Rumors Say Power8 Systems Debut Sooner Rather Than Later
March 10, 2014 Timothy Prickett Morgan
With the Power Systems division in a secular revenue decline, as Wall Street calls such things, following down the Unix market and Intel having completely revamped its Xeon E5 and E7 chips with “Ivy Bridge” updates, IBM can’t afford to wait a day longer than necessary to get the Power8 processors into the field to counter the push that the Intel marketing machine will bring to bear on Unix and proprietary platforms. So it is not a surprise, then, that the word on the street is that the Power8 chip will appear in machines sooner rather than later this year.
Thus far, executives in the Power Systems division have merely said to expect Power8-based machines to be launched sometime around the middle of the year. The 12-core Power8 chips were in the labs and being tested last summer running various operating systems, and as I reported over at my other job at EnterpriseTech a few weeks ago, search engine giant Google, which is also a member of the OpenPower Consortium, has Power8-based systems running in its test labs right now, ones that they in fact designed. It stands to reason that a select number of customers–IBM tends to go with a few hundred–have had similar test systems from Big Blue running for some time as well.
Events are starting to pop up here and there referring to the new systems. For instance, IBM hosted an event in Kansas City, Missouri, on February 18 called Harness The Power, which discussed “Traditional AIX and IBM i Series Solutions” in addition to PowerLinux and “Open Stack Consortium.” I am pretty sure that they meant to say OpenPower Consortium there, but no matter. The important thing is that IBM was meeting with customers and partners to talk about planned features and enhancements for the Power Systems line and the “accelerating collaboration with IBM Software” this year. If IBM is talking, we suspect that the launch is getting close.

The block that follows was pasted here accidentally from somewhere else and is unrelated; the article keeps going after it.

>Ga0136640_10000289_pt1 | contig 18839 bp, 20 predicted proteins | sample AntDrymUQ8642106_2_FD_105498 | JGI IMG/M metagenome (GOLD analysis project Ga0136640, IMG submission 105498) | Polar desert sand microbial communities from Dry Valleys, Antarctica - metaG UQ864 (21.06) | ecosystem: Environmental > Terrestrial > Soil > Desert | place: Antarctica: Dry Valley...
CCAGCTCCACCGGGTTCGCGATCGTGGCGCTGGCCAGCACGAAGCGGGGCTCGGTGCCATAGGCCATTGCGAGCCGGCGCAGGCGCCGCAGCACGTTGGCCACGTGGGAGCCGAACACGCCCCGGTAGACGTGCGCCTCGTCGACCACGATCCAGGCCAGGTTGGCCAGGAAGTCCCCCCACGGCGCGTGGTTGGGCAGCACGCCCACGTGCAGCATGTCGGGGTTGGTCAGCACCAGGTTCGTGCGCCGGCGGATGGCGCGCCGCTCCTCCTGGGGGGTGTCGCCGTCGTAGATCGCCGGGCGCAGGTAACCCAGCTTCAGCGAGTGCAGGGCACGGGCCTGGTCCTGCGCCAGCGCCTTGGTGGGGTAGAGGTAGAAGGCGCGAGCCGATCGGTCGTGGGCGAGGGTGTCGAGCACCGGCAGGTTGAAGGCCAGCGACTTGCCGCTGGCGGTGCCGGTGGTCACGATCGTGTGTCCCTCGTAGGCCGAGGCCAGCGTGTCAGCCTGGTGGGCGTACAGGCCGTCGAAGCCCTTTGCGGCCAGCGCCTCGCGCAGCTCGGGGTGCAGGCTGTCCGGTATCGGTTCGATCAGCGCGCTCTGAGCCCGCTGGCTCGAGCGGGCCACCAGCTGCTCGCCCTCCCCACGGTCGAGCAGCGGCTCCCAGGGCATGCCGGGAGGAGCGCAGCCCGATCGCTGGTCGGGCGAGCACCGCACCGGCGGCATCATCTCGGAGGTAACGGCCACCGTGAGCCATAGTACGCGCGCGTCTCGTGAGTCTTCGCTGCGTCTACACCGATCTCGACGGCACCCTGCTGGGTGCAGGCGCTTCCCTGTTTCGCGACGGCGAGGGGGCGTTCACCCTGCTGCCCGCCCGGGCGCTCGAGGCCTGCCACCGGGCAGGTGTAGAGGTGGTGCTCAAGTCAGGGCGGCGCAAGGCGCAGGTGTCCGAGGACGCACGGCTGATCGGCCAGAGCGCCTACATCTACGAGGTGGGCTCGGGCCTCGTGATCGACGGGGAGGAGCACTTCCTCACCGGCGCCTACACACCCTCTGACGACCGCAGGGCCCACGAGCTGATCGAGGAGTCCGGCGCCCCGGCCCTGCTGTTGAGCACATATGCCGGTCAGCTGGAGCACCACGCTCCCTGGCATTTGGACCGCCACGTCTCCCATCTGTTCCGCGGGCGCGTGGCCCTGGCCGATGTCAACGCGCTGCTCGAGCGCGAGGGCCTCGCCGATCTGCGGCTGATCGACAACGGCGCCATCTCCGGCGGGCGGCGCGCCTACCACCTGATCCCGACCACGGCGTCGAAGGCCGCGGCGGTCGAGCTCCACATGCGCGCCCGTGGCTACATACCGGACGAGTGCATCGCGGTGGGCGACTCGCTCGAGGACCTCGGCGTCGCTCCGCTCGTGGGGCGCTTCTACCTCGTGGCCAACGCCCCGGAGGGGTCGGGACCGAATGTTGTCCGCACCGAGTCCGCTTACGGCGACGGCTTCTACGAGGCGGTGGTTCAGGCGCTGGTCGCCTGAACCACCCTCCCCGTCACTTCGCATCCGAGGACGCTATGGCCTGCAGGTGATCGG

IBM has, of course, been discussing the feeds and speeds of the Power8 processor since last August, when it first started talking about the forthcoming chip at the Hot Chips convention at Stanford University and outlined its salient features. IBM lifted the veil a tiny bit more in January at the International Solid-State Chip Conference in San Jose, another gathering of chipheads who like to show off their work. (Thank heavens or this industry would be so much more boring.)
We also note that there are two Redbook Residencies that run from March 24 through April 4 in Austin, Texas. The first is to produce several technical overview papers relating to the “Power Systems 2014 New Servers,” as the abstract puts it. The applicants for the residency need “English, American, or Texan Spoken” and have to know IBM’s style of technical writing, which is arguably a fourth dialect. The second residency, which you can see here, is focused on the enhancements to the Power Systems operating systems, the Hardware Management Console, and adapter virtualization on the new Power8 systems. Again, Texan is an acceptable dialect for spoken language.
The chatter on the street is that we can expect some kind of Power8 system launch at the end of April and that IBM i 7.2, the next release of the operating system, will launch in early May. This makes sense for a couple of reasons. First, IBM is hosting its Impact 2014 conference in Las Vegas from April 27 through May 1. This is an event focused on System z, PureSystems, and industry verticals, so it is not a perfect fit for a Power Systems launch, but there is a stage that executives can stand on and weave a Power8 marketing story around before the second quarter closes. Moreover the annual COMMON user group and expo meeting runs from May 4 through 7 down in Orlando, Florida, and this is the obvious place to launch IBM i 7.2 and also show off some new Power8 iron.
At the moment, the rumor mill has no idea what Power8 machines IBM is preparing–entry, midrange, enterprise, or high-end–and it is too hard to guess at this point because it depends on how many chips IBM can make, and of what kind. IBM generally does not start at the high-end, but Power 795 machines are getting a little long in the tooth given that they date from 2010. If IBM wants to sell against Intel, it needs to launch both entry and midrange machines pronto. That much I can tell you. And if you are buying a machine ranging from a Power 710+ up through a Power 760+ right now, my advice is for you to get a non-disclosure to see what the Power8 machines will look like and get some sense of the pricing before you close your Power7+ deal. If you can’t get that, then at least demand a decent discount on the Power7+ machine.
I will let you know more as I learn more.